Approximately midway through Stephen King’s monster opus, IT, a mob scene breaks out.
The novel’s “Third Interlude” section (another entry in Mike Hanlon’s journal of Derry’s dark history) details the very public execution of the Bradley Gang (King’s fictionalized version of the Brady Gang, who met a grim fate in Bangor) in October 1929. Previously identified when attempting to purchase ammunition at Machen’s Sporting Goods store, the fugitive group of bankrobbers ride into a barrage of gunfire that makes the ambush of Bonnie and Clyde seem like a roll-out of the old welcome wagon by comparison. It’s a case of bloodlust run amok, of community-wide vigilante violence (“There were men everywhere, men with guns, standing in doorways and sitting on steps and looking out of windows”). With “fifty, sixty men firing all at once,” the scene “sounded like the Battle of the Marne.” Overkill is undoubtedly the order of the day, as the criminals’ vehicles are obliterated (“By the time the firing stopped, those cars didn’t look like cars at all anymore, just hunks of junk with glass around them”), and the members of the Bradley Gang themselves brutally dispatched (Arthur Malloy has his throat torn “wide open” by a bullet; George Bradley’s gun moll, Marie Hauser, has “one of her eyes shot out”; as for Bradley: “someone pulped the back of his head with a shotgun blast”). This bloody massacre right in the center of Derry’s streets precipitates a wave of shame and denial–most of the perpetrators are loathe to admit they were even present in Derry that grim day.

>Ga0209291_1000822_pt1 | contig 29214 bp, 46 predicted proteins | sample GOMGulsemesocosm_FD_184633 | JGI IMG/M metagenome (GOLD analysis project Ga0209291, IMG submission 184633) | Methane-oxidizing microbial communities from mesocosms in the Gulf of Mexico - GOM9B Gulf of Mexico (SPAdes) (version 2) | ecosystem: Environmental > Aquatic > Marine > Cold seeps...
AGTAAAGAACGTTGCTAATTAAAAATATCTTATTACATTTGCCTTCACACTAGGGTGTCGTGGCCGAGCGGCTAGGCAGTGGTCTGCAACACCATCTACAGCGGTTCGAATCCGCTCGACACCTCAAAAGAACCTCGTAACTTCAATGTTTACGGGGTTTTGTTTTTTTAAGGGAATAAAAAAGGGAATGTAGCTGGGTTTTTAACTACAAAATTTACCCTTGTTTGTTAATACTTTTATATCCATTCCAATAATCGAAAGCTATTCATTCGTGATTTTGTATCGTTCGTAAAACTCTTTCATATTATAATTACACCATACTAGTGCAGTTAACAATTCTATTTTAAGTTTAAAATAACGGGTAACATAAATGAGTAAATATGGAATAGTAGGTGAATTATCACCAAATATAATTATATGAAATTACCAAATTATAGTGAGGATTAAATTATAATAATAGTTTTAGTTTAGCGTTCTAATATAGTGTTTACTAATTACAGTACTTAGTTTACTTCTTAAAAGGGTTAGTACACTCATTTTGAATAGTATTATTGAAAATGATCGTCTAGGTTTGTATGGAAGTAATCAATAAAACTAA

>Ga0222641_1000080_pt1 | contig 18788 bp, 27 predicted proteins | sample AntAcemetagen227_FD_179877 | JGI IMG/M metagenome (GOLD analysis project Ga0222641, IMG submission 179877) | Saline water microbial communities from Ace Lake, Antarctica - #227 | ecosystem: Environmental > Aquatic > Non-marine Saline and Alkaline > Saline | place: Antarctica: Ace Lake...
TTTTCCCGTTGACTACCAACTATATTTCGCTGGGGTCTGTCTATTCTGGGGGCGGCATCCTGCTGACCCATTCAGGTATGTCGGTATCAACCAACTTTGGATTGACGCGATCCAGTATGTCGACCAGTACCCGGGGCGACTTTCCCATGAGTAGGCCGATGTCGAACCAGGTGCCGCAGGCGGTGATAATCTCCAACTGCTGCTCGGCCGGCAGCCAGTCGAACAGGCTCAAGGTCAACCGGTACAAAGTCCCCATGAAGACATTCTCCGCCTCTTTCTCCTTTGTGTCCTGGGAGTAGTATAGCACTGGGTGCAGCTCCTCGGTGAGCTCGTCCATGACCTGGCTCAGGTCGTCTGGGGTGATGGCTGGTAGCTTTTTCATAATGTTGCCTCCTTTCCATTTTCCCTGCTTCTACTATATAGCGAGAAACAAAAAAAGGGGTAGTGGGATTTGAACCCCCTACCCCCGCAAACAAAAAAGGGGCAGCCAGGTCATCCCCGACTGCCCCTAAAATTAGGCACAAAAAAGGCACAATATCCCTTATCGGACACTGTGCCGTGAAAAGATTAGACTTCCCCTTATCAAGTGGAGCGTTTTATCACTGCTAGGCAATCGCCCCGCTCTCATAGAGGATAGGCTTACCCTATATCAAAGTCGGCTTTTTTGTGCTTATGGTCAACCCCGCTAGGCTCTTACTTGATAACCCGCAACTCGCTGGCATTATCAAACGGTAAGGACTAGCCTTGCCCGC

In and of itself, the gunning down of the Bradley Gang is a perfect example of the ugly results when hotter heads prevail. There is a further turn of the screw to this particular mob scene, though: Mike identifies the incident as another “monstrous sacrifice” that served to stir It from a quarter-century-long hibernation period and thus unofficially initiated Its next feeding cycle. Appropriately enough, various vigilantes report seeing a clown (none other than Pennywise It-self,Mike knows) gleefully joining in on the shooting spree. Noting a nearby county fair operating at the time, the recounting Norbert Keene speculates to Mike: “Maybe one of them [clowns from the fair] heard we were going to have our own little carnival and rode down because he wanted to be in on it.” The macabre irony of such statement is that Derry’s carnival of violence has been heavily influenced by the town’s own long-resident clown. Malignancy, as Mike’s recurring journal entries illustrate, is deep-seated in Derry’s body politic, and is anything but excised by the execution of a gang of designated outsiders.